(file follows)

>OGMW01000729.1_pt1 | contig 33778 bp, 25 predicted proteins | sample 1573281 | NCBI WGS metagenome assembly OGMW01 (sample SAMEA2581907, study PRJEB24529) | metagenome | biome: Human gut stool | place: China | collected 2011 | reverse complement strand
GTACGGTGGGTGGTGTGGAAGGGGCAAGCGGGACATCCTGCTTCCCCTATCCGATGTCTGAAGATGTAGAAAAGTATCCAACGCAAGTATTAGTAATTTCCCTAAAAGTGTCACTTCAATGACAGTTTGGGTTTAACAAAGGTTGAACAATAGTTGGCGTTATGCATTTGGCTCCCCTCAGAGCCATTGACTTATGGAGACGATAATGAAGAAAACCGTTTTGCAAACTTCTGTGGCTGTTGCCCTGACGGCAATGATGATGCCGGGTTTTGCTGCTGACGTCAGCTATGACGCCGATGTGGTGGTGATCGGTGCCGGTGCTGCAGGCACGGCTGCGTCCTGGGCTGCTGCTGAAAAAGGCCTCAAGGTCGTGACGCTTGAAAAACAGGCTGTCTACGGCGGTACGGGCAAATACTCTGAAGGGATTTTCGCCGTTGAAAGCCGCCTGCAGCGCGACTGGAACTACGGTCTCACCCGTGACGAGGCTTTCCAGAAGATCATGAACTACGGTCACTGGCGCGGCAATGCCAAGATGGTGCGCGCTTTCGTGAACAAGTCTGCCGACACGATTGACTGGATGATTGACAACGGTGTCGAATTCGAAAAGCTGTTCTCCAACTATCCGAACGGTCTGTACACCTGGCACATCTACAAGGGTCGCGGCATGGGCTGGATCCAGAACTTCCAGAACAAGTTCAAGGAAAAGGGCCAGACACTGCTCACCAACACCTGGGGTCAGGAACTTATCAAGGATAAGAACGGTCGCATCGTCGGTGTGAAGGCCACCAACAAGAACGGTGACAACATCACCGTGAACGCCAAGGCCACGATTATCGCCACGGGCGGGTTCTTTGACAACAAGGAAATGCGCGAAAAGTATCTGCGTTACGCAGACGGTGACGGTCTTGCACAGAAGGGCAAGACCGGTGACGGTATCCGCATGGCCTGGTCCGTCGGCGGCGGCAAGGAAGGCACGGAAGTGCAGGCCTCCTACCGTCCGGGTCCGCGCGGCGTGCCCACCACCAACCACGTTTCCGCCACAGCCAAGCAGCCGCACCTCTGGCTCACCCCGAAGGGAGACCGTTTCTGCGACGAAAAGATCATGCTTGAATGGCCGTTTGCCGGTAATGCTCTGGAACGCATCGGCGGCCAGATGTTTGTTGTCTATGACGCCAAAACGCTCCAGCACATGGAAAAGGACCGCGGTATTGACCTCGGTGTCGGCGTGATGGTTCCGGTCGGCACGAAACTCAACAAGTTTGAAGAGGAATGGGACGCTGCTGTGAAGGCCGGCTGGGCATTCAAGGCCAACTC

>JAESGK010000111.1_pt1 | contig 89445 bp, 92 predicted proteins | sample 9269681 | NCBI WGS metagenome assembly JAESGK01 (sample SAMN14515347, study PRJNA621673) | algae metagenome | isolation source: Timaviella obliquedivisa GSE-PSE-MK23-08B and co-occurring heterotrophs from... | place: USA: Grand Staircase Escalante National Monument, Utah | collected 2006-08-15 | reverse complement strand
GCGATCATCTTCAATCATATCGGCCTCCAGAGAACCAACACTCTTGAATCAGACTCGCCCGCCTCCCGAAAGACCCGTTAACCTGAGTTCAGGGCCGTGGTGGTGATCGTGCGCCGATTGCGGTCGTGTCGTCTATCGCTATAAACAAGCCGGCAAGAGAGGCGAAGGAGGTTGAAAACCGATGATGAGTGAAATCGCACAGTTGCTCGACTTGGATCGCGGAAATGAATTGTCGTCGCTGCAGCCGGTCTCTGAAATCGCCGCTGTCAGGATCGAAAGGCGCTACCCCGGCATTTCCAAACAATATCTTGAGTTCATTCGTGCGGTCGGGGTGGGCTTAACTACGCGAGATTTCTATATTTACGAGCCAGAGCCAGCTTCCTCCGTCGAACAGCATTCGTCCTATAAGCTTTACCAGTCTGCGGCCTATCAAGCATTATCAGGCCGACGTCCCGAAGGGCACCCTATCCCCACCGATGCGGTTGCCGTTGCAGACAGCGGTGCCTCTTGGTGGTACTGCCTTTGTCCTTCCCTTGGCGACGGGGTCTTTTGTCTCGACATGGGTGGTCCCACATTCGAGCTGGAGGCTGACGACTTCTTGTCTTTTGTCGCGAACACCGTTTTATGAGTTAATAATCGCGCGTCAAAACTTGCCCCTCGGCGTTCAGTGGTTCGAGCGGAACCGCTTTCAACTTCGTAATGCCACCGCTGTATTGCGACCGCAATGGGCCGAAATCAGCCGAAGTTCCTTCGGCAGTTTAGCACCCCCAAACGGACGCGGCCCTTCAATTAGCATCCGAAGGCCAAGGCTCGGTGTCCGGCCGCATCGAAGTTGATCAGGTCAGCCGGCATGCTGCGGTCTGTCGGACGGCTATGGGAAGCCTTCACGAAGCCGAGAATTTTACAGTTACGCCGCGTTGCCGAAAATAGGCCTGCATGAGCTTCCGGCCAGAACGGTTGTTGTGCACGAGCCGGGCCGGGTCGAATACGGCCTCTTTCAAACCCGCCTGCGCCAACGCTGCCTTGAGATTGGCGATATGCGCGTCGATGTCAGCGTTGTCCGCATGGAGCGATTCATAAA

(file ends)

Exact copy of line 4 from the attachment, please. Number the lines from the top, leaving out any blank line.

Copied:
GCGATCATCTTCAATCATATCGGCCTCCAGAGAACCAACACTCTTGAATCAGACTCGCCCGCCTCCCGAAAGACCCGTTAACCTGAGTTCAGGGCCGTGGTGGTGATCGTGCGCCGATTGCGGTCGTGTCGTCTATCGCTATAAACAAGCCGGCAAGAGAGGCGAAGGAGGTTGAAAACCGATGATGAGTGAAATCGCACAGTTGCTCGACTTGGATCGCGGAAATGAATTGTCGTCGCTGCAGCCGGTCTCTGAAATCGCCGCTGTCAGGATCGAAAGGCGCTACCCCGGCATTTCCAAACAATATCTTGAGTTCATTCGTGCGGTCGGGGTGGGCTTAACTACGCGAGATTTCTATATTTACGAGCCAGAGCCAGCTTCCTCCGTCGAACAGCATTCGTCCTATAAGCTTTACCAGTCTGCGGCCTATCAAGCATTATCAGGCCGACGTCCCGAAGGGCACCCTATCCCCACCGATGCGGTTGCCGTTGCAGACAGCGGTGCCTCTTGGTGGTACTGCCTTTGTCCTTCCCTTGGCGACGGGGTCTTTTGTCTCGACATGGGTGGTCCCACATTCGAGCTGGAGGCTGACGACTTCTTGTCTTTTGTCGCGAACACCGTTTTATGAGTTAATAATCGCGCGTCAAAACTTGCCCCTCGGCGTTCAGTGGTTCGAGCGGAACCGCTTTCAACTTCGTAATGCCACCGCTGTATTGCGACCGCAATGGGCCGAAATCAGCCGAAGTTCCTTCGGCAGTTTAGCACCCCCAAACGGACGCGGCCCTTCAATTAGCATCCGAAGGCCAAGGCTCGGTGTCCGGCCGCATCGAAGTTGATCAGGTCAGCCGGCATGCTGCGGTCTGTCGGACGGCTATGGGAAGCCTTCACGAAGCCGAGAATTTTACAGTTACGCCGCGTTGCCGAAAATAGGCCTGCATGAGCTTCCGGCCAGAACGGTTGTTGTGCACGAGCCGGGCCGGGTCGAATACGGCCTCTTTCAAACCCGCCTGCGCCAACGCTGCCTTGAGATTGGCGATATGCGCGTCGATGTCAGCGTTGTCCGCATGGAGCGATTCATAAA